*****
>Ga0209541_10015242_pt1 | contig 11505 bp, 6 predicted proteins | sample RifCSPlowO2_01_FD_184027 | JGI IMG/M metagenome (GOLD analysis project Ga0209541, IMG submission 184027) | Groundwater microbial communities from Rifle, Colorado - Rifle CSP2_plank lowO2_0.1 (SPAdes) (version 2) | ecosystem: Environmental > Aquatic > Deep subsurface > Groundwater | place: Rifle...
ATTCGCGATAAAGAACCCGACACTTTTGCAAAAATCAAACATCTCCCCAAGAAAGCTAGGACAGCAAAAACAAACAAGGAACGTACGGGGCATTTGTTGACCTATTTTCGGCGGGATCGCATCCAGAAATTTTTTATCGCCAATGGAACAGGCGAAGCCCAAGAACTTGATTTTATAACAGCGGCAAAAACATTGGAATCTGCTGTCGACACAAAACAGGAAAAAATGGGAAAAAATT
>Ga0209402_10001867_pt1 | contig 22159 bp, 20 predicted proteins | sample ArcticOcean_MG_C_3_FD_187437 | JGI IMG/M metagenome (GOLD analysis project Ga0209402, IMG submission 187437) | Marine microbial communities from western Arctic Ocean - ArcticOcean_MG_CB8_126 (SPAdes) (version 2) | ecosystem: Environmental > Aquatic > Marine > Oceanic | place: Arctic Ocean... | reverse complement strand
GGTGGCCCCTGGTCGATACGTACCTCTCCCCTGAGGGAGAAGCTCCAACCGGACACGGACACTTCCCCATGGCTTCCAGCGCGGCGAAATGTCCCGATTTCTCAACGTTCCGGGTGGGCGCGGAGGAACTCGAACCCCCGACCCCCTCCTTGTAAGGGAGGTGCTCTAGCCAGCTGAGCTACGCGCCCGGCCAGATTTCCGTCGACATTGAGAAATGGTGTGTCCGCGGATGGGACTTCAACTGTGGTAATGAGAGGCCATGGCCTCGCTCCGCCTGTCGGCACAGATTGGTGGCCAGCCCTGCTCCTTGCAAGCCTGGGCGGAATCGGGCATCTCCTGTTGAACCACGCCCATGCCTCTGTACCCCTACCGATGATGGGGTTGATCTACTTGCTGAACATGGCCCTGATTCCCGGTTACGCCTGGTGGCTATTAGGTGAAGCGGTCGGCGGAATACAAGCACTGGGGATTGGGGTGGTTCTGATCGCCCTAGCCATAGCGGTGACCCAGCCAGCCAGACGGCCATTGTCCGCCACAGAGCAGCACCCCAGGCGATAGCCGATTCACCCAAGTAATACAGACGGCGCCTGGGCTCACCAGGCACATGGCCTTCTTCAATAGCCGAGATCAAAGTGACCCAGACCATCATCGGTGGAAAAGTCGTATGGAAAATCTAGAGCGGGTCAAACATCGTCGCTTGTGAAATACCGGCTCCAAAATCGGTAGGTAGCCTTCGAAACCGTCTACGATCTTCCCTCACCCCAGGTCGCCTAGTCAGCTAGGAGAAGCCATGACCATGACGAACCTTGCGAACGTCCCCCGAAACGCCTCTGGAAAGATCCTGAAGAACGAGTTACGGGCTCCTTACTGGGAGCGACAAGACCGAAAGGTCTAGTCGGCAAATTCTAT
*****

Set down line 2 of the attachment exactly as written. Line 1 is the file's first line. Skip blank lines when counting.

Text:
ATTCGCGATAAAGAACCCGACACTTTTGCAAAAATCAAACATCTCCCCAAGAAAGCTAGGACAGCAAAAACAAACAAGGAACGTACGGGGCATTTGTTGACCTATTTTCGGCGGGATCGCATCCAGAAATTTTTTATCGCCAATGGAACAGGCGAAGCCCAAGAACTTGATTTTATAACAGCGGCAAAAACATTGGAATCTGCTGTCGACACAAAACAGGAAAAAATGGGAAAAAATT